seated during this part of the ceremony upon 
a carpet of black felt spread upon the ground. 
In the address the khan reminded Temujin 
that the exalted authority with which' he was 
now invested came from God, and that to God 
he was responsible for the right exercise of his 
power. If he governed his subjects well, God, 
he said, would render his reign prosperous and 
happy ; but if, on the other hand, he abused his 
power, he would come to a miserable end. 

After the conclusion of the address, seven of 
the khans, who had been designated for this 
purpose, came and lifted Temujin up and bore 
him away to a throne which had been set up 
for him in the midst of the assembly, where all 
the khans, and their various bodies of attend- 
ants, came and offered him their homage. 

Among others there came a certain old 

prophet, named Kokza, who was held in great 

veneration by all the people on account of his 

supposed inspiration and the austere life which 


146 Genghis Khan. [1203. 

The old prophet Kokza. Probably insane. 

he led. He used to go very thinly clad, and 
with his feet bare summer and winter, and it 
was supposed that his power of enduring the 
exposures to which he was thus subject was 
something miraculous and divine. He had re- 
ceived accordingly from the people a name 
which signified the image of God, and he was 
every where looked upon as inspired. He said, 
moreover, that a white horse came to him from 
time to time and carried him up to heaven, 
where he conversed face to face with God, and 
received the revelations which he was com- 
missioned to make to men. All this the peo- 
ple fully believed. The man may have been an 
impostor, or he may have been insane. Often- 
times, in such cases, the inspiration which the 
person supposes he is the subject of arises from 
a certain spiritual exaltation, which, though it 
does not wholly unfit him for the ordinary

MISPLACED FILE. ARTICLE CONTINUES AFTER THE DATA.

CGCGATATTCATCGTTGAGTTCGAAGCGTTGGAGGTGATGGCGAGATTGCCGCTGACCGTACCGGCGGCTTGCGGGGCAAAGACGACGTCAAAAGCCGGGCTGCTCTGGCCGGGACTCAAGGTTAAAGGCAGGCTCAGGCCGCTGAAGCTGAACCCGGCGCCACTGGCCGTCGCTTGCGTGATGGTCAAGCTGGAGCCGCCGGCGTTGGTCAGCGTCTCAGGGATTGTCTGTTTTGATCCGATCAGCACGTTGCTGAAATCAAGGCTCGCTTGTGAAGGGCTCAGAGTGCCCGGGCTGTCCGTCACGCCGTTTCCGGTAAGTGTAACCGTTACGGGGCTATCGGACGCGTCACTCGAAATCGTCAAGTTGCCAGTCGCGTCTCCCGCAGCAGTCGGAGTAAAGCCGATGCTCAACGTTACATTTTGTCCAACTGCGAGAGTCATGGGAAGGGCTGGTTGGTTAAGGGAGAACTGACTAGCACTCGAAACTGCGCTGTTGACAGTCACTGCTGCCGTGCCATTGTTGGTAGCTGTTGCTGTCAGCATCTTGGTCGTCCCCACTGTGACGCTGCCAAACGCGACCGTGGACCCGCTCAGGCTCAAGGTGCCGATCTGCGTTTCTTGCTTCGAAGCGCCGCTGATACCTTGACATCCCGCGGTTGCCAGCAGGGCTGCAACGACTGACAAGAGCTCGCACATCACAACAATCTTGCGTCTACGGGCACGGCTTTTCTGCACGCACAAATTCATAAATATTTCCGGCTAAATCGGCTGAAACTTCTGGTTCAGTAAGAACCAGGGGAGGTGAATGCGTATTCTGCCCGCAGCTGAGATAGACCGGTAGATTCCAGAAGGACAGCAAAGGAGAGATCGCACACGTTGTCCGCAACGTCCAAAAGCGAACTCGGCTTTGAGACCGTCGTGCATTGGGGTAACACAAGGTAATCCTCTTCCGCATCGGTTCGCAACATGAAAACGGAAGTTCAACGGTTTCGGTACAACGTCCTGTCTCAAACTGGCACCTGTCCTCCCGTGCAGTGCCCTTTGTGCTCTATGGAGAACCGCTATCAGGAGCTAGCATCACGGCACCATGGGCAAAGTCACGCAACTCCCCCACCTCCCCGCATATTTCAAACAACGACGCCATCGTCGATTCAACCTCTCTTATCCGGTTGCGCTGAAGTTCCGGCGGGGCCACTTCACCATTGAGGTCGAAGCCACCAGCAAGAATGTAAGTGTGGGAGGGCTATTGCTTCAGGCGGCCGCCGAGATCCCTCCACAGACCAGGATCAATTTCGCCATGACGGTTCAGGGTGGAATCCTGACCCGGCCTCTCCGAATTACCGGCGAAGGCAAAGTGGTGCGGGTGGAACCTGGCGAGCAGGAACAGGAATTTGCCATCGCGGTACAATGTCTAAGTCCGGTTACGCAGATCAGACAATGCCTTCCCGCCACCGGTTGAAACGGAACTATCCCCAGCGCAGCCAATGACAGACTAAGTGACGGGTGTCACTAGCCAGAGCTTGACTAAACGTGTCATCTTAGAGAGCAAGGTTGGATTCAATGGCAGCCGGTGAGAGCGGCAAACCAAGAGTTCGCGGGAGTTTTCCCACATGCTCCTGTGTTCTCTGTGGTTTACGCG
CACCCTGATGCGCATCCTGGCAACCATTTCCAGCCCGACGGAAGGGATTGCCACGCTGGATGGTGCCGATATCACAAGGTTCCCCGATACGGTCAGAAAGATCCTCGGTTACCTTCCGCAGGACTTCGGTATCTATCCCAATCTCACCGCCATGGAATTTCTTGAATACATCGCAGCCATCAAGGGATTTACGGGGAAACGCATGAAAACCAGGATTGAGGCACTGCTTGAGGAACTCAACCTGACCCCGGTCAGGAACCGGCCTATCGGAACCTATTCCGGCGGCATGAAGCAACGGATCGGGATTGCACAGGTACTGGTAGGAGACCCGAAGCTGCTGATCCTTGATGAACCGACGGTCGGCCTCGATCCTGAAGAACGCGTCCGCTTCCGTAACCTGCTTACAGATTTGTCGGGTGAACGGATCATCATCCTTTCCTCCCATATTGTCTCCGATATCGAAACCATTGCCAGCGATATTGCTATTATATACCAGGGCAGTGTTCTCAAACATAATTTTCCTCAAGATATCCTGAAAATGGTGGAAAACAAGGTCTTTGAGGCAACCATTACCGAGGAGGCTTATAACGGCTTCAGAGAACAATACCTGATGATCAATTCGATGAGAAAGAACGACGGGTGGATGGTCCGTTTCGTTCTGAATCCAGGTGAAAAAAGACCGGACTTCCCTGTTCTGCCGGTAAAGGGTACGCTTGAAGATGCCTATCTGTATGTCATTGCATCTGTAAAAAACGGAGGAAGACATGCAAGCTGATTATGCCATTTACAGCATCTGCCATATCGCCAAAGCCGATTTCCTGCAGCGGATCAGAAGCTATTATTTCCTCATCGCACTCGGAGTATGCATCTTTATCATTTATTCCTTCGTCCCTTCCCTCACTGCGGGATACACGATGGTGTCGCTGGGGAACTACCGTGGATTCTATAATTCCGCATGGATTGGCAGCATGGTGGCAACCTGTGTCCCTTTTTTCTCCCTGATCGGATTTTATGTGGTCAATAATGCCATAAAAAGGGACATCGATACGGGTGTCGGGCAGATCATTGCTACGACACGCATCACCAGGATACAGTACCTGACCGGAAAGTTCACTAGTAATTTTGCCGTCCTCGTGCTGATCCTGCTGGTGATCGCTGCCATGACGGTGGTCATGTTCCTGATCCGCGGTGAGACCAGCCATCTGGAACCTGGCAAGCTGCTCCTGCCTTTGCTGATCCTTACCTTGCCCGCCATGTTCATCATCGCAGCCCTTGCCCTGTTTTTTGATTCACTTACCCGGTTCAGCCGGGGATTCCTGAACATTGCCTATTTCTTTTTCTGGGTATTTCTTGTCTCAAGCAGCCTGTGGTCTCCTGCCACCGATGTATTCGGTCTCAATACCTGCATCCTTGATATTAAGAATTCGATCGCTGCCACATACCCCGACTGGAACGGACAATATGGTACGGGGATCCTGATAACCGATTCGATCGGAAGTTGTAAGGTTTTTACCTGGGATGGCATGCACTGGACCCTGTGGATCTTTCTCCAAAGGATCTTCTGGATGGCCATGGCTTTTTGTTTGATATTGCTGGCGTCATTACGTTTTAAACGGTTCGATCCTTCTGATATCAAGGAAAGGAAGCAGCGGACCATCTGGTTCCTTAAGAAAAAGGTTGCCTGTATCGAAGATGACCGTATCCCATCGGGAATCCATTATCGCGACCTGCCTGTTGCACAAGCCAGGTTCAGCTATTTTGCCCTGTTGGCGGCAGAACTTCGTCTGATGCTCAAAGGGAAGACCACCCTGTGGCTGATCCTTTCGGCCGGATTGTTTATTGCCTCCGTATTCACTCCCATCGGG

avocations and duties of life, still verges upon 
insanity, and often finally lapses into it en- 

This old prophet advanced toward Temujin 
while he was seated on his carpet of felt, and 
made a solemn address to him in the hearing 
of all the assembled khans. He was charged, 
he said, with a message from heaven in respect 
to the kingdom and dominion of Temujin, 

1203.] The Empire. 147 

His predictions. The title Genghis Khan. Homage of the khans. 

which had been, he deckred, ordained of God, 
and had now been established in fulfillment of 
the Divine will. He was commissioned, more- 
over, he said, to give to Temujin the style and 
title of Genghis Khan,* and to declare that his 
kingdom should not only endure while he lived, 
but should descend to his posterity, from gen- 
eration to generation, to the remotest times. 

The people, on hearing this address, at once 
adopted the name which the prophet had given 
to their new ruler, and saluted Temujin with it 
in long and loud acclamations. It was thus 
that our hero received the name of Genghis 
Khan, which soon extended its fame through 
every part of Asia, and has since become so 
greatly renowned through all the world. 

Temujin, or Genghis Khan, as we must now 
henceforth call him, having thus been proclaim- 
ed by the acclamations of the people under the 
new title with which the old prophet had in- 
vested him, sat upon«his throne while his sub- 
jects came to render him their homage. First 
the khans themselves came up, and kneeled 
nine times before him, in token of their abso- 
lute and complete submission to his authority. 

* The signification of these words, in the language of the 
Monguls, was great khan of khans. 

148 Genghis Khan. [1203. 

Inaugural address. 

After they had retired the people themselves 
came, and made their obeisance in the same 
manner. As they rose from their knees after 
the last prostration, they made the air resound 
once more with their shouts, crying " Long live 
great Genghis Khan !" in repeated and pro- 
longed acclamations. 

After this the new emperor made what might 
be called his inaugural address. The khans 
and their followers gathered once more before 
his throne while he delivered an oration to 
them, in which he thanked them for the honor 
which they had done him in raising him to the 
supreme power, and announced to them the 
principles by which he should be guided in the 
government of his empire. He promised to be 
just in his dealings with his subjects, and also 
to be merciful. He would defend them, he 
said, against all their enemies. He would do 
every thing in his power to promote their com- 
fort and happiness. He would lead them to 
honor and glory, and wo*ld make their names 
known throughout the earth. He would deal 
impartially, too, with all the different tribes and 
hordes, and would treat the Monguls and the